How is Tea Made
Explore the journey of your cup of tea. Learn from Twinings how your tea is made from the leaf all the way to your perfect afternoon tea time.
The Tea Factory
Once the tea leaves have been plucked, they are taken to be processed at a tea factory....
After the tea leaves have been plucked, the real production of tea begins. The leaves are first taken to a tea factory to be processed. These factories are usually very close to the tea gardens, so the leaves stay as fresh as possible.
There are only 24 hours between the moment the tea leaves are plucked and the minute they're packed up. But what happens during these 24 hours is crucial, as this is when the destiny of the leaves will be determined: will they be black, green or in-between? Caffeinated or decaff? There's no more important time in a tea leaf's life!
The next stage in the production of tea is the sorting process. Before they leave the tea factory, all the teas - black, green, white and Oolong - are graded and sorted.
Because different sized leaves brew at different speeds, the leaves are separated into batches of the same size.
Next, the leaves are classified by size, type and appearance. Different countries have their own systems for classifying tea. In China, teas are named by the region they came from, the way they were made and the type of leaf, or the legend behind the tea.
Then the teas are finally ready to be packed into foil-lined paper sacks or tea chests. These keep the leaves dry and protect them from the knocks and bumps of their onward journey.
The Tea Process
Did you know that black, green and white teas all start off pretty much the same? It's the magic that happens during the tea production process that transforms them. Black tea is the most common tea used and there are two ways of making it: the 'orthodox' method and the 'CTC' method. Read on to find out more about how tea is made using these two processes.
The Orthodox Method
The orthodox tea making method is the most commonly used. In this process, the tea leaves go through four stages: withering, rolling, oxidation and drying.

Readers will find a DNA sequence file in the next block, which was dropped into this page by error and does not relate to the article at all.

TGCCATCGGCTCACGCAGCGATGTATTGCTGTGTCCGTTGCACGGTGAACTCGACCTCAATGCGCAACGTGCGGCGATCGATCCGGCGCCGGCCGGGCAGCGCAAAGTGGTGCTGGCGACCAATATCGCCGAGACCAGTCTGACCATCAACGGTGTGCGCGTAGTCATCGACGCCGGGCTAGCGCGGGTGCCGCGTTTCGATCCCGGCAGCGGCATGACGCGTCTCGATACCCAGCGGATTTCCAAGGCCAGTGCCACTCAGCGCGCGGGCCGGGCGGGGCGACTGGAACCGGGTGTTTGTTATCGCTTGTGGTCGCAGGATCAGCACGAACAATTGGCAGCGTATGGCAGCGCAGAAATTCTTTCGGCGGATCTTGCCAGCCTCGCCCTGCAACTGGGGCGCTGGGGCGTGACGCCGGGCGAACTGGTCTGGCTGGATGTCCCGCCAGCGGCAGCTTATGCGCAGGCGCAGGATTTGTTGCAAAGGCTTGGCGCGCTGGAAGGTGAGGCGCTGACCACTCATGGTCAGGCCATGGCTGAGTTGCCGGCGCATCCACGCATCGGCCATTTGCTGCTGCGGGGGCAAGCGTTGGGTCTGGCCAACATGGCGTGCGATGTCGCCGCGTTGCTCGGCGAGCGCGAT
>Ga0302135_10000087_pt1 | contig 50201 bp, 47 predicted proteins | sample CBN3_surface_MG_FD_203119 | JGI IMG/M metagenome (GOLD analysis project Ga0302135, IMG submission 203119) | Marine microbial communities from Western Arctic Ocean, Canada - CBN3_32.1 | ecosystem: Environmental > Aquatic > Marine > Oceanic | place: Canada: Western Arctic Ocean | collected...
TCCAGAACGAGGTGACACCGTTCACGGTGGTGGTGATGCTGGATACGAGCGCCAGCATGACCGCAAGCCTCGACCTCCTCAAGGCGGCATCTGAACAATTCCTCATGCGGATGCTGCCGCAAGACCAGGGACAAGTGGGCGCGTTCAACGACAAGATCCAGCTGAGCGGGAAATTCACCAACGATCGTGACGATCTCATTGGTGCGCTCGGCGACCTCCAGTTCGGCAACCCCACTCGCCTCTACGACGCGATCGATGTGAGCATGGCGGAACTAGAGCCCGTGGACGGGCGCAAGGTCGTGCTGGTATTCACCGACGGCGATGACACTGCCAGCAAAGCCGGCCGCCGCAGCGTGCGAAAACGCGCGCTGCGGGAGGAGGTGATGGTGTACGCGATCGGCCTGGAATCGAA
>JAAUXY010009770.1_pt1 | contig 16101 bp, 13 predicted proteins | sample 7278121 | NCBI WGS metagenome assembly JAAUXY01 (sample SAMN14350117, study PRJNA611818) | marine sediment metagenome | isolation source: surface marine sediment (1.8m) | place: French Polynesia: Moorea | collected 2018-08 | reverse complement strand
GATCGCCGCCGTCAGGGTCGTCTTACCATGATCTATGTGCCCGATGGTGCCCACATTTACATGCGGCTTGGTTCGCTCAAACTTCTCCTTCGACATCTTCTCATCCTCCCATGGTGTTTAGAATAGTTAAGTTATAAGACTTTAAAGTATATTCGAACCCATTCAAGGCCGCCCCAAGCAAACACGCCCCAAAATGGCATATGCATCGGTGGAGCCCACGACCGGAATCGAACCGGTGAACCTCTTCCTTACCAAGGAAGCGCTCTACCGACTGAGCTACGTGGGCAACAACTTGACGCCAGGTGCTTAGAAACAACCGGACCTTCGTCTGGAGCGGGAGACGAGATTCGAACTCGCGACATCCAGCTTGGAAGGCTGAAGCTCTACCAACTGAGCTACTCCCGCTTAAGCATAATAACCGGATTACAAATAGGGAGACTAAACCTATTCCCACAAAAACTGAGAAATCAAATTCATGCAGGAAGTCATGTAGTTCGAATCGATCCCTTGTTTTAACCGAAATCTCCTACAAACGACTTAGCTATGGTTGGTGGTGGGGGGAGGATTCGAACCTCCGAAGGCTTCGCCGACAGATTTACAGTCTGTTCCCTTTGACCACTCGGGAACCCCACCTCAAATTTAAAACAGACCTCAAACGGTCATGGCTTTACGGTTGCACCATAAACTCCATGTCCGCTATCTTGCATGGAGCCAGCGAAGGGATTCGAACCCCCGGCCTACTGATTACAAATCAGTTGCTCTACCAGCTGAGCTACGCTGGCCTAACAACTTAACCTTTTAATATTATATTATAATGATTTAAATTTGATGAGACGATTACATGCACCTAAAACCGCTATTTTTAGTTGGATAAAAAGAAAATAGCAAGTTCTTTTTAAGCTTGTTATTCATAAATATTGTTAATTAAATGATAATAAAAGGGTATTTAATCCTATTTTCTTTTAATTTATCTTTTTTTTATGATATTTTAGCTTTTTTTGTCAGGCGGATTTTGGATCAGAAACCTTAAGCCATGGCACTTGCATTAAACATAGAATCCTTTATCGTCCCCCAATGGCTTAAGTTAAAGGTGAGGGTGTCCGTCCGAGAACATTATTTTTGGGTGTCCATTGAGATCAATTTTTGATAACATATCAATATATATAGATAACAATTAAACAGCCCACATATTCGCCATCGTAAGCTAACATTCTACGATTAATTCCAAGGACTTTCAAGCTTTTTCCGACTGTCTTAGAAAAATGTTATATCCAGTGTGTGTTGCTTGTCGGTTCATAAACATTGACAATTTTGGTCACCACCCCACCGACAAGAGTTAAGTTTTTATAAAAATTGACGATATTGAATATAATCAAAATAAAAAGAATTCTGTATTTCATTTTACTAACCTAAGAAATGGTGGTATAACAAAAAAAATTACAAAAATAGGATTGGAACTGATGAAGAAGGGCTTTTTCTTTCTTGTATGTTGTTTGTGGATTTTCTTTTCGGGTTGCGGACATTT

When they arrive at the factory, tea leaves are full of moisture. This first stage reduces their water content to about 60%−70%. This is done by laying out the tea leaves in big troughs on a wire mesh. Air is then passed over them, gently drying them out. This takes between 12−17 hours, leaving the leaves bendy and ready to be rolled.
In the past, tea leaves were rolled by hand. Today, most factories place them on a rolling machine, which rotates horizontally on a rolling table. This movement twists and turns the leaves until they're thin and wiry looking. It also breaks them up, which starts the next stage: oxidation.
The oxidation process determines the tea's colour, taste and strength.
First, the leaves are put in troughs or laid out on tables. Then, they're left for between 30 minutes and two hours, at a temperature of about 26°C.
During this time, enzymes inside the leaves react with the air around them, changing the leaves' colour from green to beige, to a rich, deep brown. The colour indicates how oxidised the tea is and what its flavour will be like. To make a tea with a lighter taste, the oxidation process is stopped when the leaves are light brown. For a stronger tea, the leaves will remain in the warmth until they're rich and coppery.
Drying or Firing
Once the leaves have been oxidised to the right level, they're passed through hot air dryers. This further reduces their water content to about 3%, leaving them ready to be sorted and packed
The CTC Method
The second way of making tea is called the 'Cut, Tear and Curl', also known as CTC tea, and was invented during the Second World War to try and increase the weight of tea that could be packed into a sack or chest.
As with the orthodox method, the leaves are first withered but after this, they are put through a series of rollers, covered in hundreds of small, sharp teeth. These teeth cut, tear and curl the leaves, producing tiny granules which are perfect for tea bags. After this, they go through the same oxidation and drying process as the orthodox method.
Green and White Teas
As well as black tea, we also make green tea, white tea and Oolong tea. Amazingly, black, green and Oolong teas all start off as the same leaves. So how do they get their distinctive flavour and colour...?
To make green tea, the oxidation process is completely left out. It's this lack of oxidation that gives green tea leaves their light, fresh flavour and delicate colour. So they are often pan-dried or steamed to kill any active enzymes which could react with the air.
After this, the leaves are rolled. Green tea leaves are rolled into all kinds of shapes: Gunpowder green tea is shaped like little bullets, while others are in tightly wound spirals, or long, curved arches.
If black tea was red wine and green tea was white, Oolong would be rosé! That's because its leaves are made from half or partially oxidised leaves. After the leaves have been wilted, they're either shaken in baskets, or wrapped in a cloth and rolled around to bruise the edges of the leaves, so only bits of the leaves react with the air.
The shaking and rolling continues until the leaves are 70% green and 30% brown - just enough oxidation to leave Oolong tea with a delicate, fresh colour and a fruity aroma.
To create the champagne-coloured, sweet-flavoured white tea, only the unopened buds and young leaves of the tea plant are used. Otherwise, the white tea making process is similar to that of green tea.